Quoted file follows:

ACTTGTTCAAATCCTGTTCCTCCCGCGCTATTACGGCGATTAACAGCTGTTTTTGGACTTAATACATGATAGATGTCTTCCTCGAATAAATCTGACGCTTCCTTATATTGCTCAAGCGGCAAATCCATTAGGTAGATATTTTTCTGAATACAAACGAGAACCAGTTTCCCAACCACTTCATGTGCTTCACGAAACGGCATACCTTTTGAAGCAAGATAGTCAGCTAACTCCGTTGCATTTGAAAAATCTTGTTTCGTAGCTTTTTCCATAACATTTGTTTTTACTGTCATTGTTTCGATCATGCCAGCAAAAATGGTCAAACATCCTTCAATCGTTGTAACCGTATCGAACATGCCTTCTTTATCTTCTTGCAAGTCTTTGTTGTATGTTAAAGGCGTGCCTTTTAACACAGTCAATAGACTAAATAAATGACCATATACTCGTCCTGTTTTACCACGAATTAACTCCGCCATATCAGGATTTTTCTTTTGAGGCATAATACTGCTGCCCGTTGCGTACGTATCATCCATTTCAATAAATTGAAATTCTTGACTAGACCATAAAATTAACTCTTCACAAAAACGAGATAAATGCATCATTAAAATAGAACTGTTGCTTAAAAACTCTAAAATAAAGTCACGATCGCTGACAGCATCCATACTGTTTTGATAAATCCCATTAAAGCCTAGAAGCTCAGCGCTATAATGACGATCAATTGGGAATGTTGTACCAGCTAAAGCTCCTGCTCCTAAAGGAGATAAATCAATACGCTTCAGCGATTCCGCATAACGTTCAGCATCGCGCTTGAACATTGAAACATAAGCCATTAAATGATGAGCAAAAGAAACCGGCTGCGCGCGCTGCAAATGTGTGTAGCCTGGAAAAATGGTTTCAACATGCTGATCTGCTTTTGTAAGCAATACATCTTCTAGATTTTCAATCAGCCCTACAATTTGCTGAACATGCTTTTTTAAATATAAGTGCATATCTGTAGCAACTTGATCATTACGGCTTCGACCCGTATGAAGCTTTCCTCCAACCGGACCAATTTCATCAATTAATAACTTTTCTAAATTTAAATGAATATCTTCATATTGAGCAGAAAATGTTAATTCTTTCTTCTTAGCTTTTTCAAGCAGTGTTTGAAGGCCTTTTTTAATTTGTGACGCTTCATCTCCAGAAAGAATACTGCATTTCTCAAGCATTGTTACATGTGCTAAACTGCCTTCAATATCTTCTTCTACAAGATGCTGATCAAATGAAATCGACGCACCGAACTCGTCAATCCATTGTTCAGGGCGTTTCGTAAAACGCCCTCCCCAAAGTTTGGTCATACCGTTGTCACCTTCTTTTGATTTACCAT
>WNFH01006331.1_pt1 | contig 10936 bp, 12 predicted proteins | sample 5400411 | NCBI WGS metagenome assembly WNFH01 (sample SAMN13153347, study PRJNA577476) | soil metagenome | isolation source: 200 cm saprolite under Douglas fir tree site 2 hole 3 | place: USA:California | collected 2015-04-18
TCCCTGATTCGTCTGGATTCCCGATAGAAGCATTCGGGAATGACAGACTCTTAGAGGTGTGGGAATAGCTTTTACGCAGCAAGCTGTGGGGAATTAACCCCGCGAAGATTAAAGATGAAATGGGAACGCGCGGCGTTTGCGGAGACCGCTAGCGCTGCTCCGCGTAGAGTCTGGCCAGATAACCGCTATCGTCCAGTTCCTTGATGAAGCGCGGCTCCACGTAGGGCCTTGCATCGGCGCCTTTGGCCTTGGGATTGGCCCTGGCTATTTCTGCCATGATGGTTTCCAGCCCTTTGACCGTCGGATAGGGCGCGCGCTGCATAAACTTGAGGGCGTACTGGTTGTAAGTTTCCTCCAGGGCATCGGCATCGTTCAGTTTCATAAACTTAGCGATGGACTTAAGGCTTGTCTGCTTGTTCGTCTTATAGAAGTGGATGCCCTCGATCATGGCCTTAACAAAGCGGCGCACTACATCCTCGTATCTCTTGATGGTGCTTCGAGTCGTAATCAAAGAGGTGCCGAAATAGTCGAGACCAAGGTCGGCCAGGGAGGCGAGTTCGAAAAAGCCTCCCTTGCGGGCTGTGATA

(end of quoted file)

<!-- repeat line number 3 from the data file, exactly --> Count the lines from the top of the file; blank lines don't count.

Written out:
TCCCTGATTCGTCTGGATTCCCGATAGAAGCATTCGGGAATGACAGACTCTTAGAGGTGTGGGAATAGCTTTTACGCAGCAAGCTGTGGGGAATTAACCCCGCGAAGATTAAAGATGAAATGGGAACGCGCGGCGTTTGCGGAGACCGCTAGCGCTGCTCCGCGTAGAGTCTGGCCAGATAACCGCTATCGTCCAGTTCCTTGATGAAGCGCGGCTCCACGTAGGGCCTTGCATCGGCGCCTTTGGCCTTGGGATTGGCCCTGGCTATTTCTGCCATGATGGTTTCCAGCCCTTTGACCGTCGGATAGGGCGCGCGCTGCATAAACTTGAGGGCGTACTGGTTGTAAGTTTCCTCCAGGGCATCGGCATCGTTCAGTTTCATAAACTTAGCGATGGACTTAAGGCTTGTCTGCTTGTTCGTCTTATAGAAGTGGATGCCCTCGATCATGGCCTTAACAAAGCGGCGCACTACATCCTCGTATCTCTTGATGGTGCTTCGAGTCGTAATCAAAGAGGTGCCGAAATAGTCGAGACCAAGGTCGGCCAGGGAGGCGAGTTCGAAAAAGCCTCCCTTGCGGGCTGTGATA